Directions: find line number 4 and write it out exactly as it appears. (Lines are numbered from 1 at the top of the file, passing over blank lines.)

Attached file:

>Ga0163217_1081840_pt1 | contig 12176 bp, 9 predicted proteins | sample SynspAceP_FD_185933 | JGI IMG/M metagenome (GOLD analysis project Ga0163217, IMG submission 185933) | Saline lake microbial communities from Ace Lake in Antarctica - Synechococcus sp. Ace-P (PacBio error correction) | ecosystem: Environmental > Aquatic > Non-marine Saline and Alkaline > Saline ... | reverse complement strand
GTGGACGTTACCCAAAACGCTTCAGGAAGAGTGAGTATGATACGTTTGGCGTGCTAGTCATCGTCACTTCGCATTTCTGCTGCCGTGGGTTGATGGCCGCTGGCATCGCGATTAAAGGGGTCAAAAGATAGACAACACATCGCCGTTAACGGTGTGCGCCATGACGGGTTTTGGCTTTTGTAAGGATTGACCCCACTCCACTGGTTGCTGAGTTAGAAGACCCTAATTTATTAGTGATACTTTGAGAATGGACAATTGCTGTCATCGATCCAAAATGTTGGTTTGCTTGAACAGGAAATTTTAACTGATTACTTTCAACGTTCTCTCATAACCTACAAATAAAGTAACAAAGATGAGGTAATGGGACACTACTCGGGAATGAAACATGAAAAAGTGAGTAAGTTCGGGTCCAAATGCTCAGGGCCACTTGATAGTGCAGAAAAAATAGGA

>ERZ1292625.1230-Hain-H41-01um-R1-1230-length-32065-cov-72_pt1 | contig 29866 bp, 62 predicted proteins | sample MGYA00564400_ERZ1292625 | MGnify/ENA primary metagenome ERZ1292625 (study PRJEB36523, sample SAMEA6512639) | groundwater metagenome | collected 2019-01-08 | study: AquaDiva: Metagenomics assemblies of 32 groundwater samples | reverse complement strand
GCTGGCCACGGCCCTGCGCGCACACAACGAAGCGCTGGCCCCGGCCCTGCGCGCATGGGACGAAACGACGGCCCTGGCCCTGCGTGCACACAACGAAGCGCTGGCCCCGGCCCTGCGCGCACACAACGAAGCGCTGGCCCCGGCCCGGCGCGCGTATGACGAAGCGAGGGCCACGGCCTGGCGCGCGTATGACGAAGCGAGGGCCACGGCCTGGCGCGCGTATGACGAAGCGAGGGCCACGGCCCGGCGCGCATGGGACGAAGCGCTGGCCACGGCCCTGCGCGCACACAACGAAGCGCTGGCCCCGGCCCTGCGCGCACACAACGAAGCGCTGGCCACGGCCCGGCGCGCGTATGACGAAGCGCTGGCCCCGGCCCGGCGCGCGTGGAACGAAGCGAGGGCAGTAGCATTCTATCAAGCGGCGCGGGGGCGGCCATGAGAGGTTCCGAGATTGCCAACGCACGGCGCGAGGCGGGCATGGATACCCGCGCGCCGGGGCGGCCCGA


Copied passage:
GCTGGCCACGGCCCTGCGCGCACACAACGAAGCGCTGGCCCCGGCCCTGCGCGCATGGGACGAAACGACGGCCCTGGCCCTGCGTGCACACAACGAAGCGCTGGCCCCGGCCCTGCGCGCACACAACGAAGCGCTGGCCCCGGCCCGGCGCGCGTATGACGAAGCGAGGGCCACGGCCTGGCGCGCGTATGACGAAGCGAGGGCCACGGCCTGGCGCGCGTATGACGAAGCGAGGGCCACGGCCCGGCGCGCATGGGACGAAGCGCTGGCCACGGCCCTGCGCGCACACAACGAAGCGCTGGCCCCGGCCCTGCGCGCACACAACGAAGCGCTGGCCACGGCCCGGCGCGCGTATGACGAAGCGCTGGCCCCGGCCCGGCGCGCGTGGAACGAAGCGAGGGCAGTAGCATTCTATCAAGCGGCGCGGGGGCGGCCATGAGAGGTTCCGAGATTGCCAACGCACGGCGCGAGGCGGGCATGGATACCCGCGCGCCGGGGCGGCCCGA